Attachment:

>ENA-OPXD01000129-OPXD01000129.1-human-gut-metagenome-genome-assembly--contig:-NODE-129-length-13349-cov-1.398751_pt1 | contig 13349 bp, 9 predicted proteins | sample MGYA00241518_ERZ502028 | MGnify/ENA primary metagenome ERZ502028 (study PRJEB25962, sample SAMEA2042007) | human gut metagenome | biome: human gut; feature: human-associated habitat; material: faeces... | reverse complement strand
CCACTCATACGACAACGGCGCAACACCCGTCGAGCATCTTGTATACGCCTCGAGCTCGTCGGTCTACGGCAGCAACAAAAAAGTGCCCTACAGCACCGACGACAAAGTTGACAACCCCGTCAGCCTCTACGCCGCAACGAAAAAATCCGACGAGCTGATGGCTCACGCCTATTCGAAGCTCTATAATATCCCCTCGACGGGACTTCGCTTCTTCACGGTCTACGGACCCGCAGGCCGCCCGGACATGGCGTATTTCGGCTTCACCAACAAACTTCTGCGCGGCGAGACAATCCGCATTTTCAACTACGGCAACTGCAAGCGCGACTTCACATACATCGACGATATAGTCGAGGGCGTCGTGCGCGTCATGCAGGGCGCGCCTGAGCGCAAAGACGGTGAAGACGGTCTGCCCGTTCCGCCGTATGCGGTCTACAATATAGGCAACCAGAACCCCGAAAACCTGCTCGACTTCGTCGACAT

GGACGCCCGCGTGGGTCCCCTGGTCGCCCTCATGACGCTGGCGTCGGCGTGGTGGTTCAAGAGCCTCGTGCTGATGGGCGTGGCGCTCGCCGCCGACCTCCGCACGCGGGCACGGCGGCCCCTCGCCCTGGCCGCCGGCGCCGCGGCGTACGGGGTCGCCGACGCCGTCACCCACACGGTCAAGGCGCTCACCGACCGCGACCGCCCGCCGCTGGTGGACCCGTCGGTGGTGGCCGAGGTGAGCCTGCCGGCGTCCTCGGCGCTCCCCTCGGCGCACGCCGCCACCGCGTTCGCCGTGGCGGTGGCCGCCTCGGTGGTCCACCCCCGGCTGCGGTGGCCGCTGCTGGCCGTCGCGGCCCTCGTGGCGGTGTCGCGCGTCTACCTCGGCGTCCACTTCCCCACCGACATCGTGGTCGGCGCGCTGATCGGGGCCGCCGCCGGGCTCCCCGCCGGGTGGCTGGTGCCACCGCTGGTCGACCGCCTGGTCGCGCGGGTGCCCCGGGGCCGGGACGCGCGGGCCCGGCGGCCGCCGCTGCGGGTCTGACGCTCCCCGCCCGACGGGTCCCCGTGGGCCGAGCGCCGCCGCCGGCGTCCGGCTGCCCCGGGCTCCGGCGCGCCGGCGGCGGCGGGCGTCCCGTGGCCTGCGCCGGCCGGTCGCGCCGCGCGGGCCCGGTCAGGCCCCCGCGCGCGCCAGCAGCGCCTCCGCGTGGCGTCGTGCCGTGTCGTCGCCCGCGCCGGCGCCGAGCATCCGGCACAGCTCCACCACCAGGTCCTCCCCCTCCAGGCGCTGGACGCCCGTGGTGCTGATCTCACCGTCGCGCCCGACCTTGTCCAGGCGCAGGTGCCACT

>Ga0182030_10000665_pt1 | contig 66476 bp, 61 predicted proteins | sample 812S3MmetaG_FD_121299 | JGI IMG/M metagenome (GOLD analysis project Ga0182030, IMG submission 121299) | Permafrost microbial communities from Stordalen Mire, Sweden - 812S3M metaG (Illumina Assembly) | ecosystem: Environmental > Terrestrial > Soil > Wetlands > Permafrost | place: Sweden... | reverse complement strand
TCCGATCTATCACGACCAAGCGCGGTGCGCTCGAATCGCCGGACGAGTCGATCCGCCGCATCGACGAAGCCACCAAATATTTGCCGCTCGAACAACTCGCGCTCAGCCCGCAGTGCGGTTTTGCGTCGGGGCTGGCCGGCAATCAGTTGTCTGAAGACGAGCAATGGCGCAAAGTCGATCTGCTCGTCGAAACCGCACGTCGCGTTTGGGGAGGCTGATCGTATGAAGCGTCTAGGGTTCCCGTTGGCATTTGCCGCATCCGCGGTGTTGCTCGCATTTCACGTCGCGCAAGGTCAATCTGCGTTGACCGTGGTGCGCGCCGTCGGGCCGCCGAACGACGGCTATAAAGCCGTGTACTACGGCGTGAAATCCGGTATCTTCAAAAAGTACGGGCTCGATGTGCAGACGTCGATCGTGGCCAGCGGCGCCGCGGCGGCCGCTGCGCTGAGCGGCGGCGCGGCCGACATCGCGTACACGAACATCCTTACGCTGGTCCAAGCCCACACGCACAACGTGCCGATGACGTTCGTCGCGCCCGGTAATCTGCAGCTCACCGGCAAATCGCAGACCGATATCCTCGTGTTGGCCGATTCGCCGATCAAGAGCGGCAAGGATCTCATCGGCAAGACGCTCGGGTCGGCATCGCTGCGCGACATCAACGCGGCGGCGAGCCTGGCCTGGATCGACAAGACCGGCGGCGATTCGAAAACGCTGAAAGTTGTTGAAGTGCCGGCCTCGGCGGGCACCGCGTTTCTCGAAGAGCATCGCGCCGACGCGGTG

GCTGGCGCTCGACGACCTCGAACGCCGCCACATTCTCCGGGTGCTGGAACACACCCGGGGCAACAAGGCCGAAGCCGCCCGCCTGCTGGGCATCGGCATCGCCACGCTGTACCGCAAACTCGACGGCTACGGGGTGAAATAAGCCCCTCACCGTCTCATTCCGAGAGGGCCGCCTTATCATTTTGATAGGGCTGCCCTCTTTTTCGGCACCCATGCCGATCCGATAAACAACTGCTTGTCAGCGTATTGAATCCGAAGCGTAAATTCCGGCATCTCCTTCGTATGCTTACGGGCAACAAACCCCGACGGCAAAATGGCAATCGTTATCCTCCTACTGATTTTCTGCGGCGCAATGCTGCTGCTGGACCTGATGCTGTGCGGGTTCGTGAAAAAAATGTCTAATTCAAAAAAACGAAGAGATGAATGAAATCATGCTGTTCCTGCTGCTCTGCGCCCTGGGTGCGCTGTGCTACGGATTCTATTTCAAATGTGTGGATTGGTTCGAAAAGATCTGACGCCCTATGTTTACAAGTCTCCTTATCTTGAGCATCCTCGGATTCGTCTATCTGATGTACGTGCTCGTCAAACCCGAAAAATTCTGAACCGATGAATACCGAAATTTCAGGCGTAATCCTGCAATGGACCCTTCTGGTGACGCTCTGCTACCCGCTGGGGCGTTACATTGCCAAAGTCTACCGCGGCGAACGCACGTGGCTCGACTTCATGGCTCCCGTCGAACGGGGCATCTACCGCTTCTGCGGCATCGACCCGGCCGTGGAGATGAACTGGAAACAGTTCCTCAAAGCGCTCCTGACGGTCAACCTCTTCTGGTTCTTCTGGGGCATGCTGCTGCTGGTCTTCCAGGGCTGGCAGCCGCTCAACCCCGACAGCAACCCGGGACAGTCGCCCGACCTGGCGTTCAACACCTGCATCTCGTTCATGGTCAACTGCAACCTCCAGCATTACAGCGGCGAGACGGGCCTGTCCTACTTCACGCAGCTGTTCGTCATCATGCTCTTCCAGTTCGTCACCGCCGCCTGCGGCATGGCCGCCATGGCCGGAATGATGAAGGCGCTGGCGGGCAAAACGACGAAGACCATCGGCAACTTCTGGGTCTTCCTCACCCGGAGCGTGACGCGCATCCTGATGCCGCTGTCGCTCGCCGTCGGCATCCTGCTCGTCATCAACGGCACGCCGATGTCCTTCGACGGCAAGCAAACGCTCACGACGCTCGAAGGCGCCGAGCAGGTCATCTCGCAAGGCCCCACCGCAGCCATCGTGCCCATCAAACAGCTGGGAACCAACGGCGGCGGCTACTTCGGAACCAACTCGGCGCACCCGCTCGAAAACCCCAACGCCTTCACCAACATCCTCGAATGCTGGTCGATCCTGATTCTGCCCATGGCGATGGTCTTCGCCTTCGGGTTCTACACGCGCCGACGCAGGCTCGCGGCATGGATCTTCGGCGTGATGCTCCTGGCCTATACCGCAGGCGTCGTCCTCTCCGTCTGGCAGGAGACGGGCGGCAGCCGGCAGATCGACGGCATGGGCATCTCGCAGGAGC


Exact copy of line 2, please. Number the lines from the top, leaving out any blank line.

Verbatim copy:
CCACTCATACGACAACGGCGCAACACCCGTCGAGCATCTTGTATACGCCTCGAGCTCGTCGGTCTACGGCAGCAACAAAAAAGTGCCCTACAGCACCGACGACAAAGTTGACAACCCCGTCAGCCTCTACGCCGCAACGAAAAAATCCGACGAGCTGATGGCTCACGCCTATTCGAAGCTCTATAATATCCCCTCGACGGGACTTCGCTTCTTCACGGTCTACGGACCCGCAGGCCGCCCGGACATGGCGTATTTCGGCTTCACCAACAAACTTCTGCGCGGCGAGACAATCCGCATTTTCAACTACGGCAACTGCAAGCGCGACTTCACATACATCGACGATATAGTCGAGGGCGTCGTGCGCGTCATGCAGGGCGCGCCTGAGCGCAAAGACGGTGAAGACGGTCTGCCCGTTCCGCCGTATGCGGTCTACAATATAGGCAACCAGAACCCCGAAAACCTGCTCGACTTCGTCGACAT